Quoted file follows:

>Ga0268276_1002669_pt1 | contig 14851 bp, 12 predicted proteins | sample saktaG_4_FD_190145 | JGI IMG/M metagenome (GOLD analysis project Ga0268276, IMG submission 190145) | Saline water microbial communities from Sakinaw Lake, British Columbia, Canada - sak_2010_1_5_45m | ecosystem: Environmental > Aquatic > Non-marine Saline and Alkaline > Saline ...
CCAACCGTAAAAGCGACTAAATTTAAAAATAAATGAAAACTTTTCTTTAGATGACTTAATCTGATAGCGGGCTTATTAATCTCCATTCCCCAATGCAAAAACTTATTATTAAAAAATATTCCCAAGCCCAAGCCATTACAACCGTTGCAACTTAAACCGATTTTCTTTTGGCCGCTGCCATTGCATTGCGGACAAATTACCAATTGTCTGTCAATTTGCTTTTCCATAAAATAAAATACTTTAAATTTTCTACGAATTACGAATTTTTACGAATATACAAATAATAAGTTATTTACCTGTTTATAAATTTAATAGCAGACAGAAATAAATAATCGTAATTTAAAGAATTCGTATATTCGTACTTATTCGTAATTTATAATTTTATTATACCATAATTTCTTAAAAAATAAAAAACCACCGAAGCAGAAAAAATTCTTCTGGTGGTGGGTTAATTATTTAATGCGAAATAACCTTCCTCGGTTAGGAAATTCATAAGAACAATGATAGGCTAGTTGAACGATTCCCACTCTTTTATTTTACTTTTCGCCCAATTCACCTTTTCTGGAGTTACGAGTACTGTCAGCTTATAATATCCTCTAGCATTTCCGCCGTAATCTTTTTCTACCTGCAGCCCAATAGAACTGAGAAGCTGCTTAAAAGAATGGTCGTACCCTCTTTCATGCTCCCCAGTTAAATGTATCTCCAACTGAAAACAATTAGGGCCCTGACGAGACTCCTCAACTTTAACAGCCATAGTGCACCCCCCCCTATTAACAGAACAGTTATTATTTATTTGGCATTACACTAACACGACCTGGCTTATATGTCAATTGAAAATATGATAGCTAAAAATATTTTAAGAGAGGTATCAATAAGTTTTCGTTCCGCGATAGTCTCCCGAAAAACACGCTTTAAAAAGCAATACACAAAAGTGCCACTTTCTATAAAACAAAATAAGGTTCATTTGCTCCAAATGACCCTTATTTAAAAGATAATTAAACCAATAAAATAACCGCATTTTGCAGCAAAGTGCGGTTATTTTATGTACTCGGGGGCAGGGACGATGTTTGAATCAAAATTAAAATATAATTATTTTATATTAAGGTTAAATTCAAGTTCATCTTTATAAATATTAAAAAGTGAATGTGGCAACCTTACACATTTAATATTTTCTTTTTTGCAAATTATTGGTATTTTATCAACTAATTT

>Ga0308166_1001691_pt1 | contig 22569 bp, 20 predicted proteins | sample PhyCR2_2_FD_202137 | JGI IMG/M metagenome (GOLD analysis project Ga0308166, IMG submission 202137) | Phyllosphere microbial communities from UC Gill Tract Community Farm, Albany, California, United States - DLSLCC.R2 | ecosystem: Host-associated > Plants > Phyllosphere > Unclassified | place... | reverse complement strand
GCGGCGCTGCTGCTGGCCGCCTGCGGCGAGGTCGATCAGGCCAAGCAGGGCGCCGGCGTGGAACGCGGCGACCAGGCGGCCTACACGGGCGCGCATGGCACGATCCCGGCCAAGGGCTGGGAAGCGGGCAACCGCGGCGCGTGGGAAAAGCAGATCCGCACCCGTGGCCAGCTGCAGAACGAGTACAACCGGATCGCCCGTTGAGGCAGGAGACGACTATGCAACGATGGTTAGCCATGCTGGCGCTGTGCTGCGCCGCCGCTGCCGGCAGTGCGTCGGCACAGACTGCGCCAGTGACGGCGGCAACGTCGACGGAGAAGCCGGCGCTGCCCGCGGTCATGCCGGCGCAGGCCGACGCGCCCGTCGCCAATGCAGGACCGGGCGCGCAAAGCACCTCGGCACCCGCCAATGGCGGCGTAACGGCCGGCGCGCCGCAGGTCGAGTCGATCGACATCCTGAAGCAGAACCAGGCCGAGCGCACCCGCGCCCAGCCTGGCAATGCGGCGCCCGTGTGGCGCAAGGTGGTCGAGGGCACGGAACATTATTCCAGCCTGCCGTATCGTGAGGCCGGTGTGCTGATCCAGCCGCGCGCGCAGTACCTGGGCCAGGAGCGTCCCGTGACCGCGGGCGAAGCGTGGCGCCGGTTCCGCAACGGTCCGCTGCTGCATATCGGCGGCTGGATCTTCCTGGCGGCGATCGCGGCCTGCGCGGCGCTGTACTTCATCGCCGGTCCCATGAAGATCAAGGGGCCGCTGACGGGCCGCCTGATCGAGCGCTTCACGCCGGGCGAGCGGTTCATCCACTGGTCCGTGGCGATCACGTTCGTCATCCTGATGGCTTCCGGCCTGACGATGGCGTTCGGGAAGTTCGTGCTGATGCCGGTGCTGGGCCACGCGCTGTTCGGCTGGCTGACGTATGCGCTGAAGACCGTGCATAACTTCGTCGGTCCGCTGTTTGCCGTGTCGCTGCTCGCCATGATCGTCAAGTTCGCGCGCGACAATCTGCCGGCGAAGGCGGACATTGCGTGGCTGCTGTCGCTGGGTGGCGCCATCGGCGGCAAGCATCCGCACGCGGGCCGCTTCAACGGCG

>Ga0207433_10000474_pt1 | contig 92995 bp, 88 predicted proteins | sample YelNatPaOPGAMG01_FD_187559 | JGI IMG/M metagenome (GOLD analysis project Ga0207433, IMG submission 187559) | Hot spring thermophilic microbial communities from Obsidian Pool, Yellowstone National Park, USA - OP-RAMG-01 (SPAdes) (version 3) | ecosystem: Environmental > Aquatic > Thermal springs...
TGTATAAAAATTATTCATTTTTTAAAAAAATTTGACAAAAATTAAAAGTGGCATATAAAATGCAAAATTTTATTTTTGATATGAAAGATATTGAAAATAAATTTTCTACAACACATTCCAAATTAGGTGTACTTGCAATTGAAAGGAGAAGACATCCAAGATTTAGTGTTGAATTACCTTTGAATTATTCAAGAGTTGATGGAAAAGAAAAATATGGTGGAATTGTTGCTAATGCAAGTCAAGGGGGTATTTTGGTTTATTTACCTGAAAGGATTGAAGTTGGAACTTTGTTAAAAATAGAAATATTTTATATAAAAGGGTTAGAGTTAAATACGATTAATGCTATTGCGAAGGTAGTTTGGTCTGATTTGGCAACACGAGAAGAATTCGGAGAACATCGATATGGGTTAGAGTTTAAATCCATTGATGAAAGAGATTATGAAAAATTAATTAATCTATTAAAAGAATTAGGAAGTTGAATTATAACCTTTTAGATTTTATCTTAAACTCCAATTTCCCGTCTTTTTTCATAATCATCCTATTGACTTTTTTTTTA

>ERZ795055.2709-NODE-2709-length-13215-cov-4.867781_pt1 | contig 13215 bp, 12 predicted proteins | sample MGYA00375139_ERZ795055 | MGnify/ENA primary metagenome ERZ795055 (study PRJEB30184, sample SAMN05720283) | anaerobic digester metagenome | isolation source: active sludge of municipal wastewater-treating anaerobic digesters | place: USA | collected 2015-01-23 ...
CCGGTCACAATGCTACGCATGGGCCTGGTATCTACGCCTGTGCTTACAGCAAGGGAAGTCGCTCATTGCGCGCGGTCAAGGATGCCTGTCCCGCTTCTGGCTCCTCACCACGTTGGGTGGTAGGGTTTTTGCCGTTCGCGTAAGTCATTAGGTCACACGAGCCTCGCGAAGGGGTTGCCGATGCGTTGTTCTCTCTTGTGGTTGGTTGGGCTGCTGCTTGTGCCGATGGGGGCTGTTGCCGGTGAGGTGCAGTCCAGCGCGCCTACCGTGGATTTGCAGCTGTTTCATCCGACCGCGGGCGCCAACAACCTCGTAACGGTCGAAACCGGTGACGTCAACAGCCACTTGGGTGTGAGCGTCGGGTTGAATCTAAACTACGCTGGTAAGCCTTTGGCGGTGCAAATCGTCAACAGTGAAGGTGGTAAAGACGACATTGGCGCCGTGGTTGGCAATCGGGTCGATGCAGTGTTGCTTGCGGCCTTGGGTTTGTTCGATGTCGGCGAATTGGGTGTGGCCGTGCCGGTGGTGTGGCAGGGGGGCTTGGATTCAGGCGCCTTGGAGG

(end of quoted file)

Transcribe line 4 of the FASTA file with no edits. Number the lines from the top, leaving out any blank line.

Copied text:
GCGGCGCTGCTGCTGGCCGCCTGCGGCGAGGTCGATCAGGCCAAGCAGGGCGCCGGCGTGGAACGCGGCGACCAGGCGGCCTACACGGGCGCGCATGGCACGATCCCGGCCAAGGGCTGGGAAGCGGGCAACCGCGGCGCGTGGGAAAAGCAGATCCGCACCCGTGGCCAGCTGCAGAACGAGTACAACCGGATCGCCCGTTGAGGCAGGAGACGACTATGCAACGATGGTTAGCCATGCTGGCGCTGTGCTGCGCCGCCGCTGCCGGCAGTGCGTCGGCACAGACTGCGCCAGTGACGGCGGCAACGTCGACGGAGAAGCCGGCGCTGCCCGCGGTCATGCCGGCGCAGGCCGACGCGCCCGTCGCCAATGCAGGACCGGGCGCGCAAAGCACCTCGGCACCCGCCAATGGCGGCGTAACGGCCGGCGCGCCGCAGGTCGAGTCGATCGACATCCTGAAGCAGAACCAGGCCGAGCGCACCCGCGCCCAGCCTGGCAATGCGGCGCCCGTGTGGCGCAAGGTGGTCGAGGGCACGGAACATTATTCCAGCCTGCCGTATCGTGAGGCCGGTGTGCTGATCCAGCCGCGCGCGCAGTACCTGGGCCAGGAGCGTCCCGTGACCGCGGGCGAAGCGTGGCGCCGGTTCCGCAACGGTCCGCTGCTGCATATCGGCGGCTGGATCTTCCTGGCGGCGATCGCGGCCTGCGCGGCGCTGTACTTCATCGCCGGTCCCATGAAGATCAAGGGGCCGCTGACGGGCCGCCTGATCGAGCGCTTCACGCCGGGCGAGCGGTTCATCCACTGGTCCGTGGCGATCACGTTCGTCATCCTGATGGCTTCCGGCCTGACGATGGCGTTCGGGAAGTTCGTGCTGATGCCGGTGCTGGGCCACGCGCTGTTCGGCTGGCTGACGTATGCGCTGAAGACCGTGCATAACTTCGTCGGTCCGCTGTTTGCCGTGTCGCTGCTCGCCATGATCGTCAAGTTCGCGCGCGACAATCTGCCGGCGAAGGCGGACATTGCGTGGCTGCTGTCGCTGGGTGGCGCCATCGGCGGCAAGCATCCGCACGCGGGCCGCTTCAACGGCG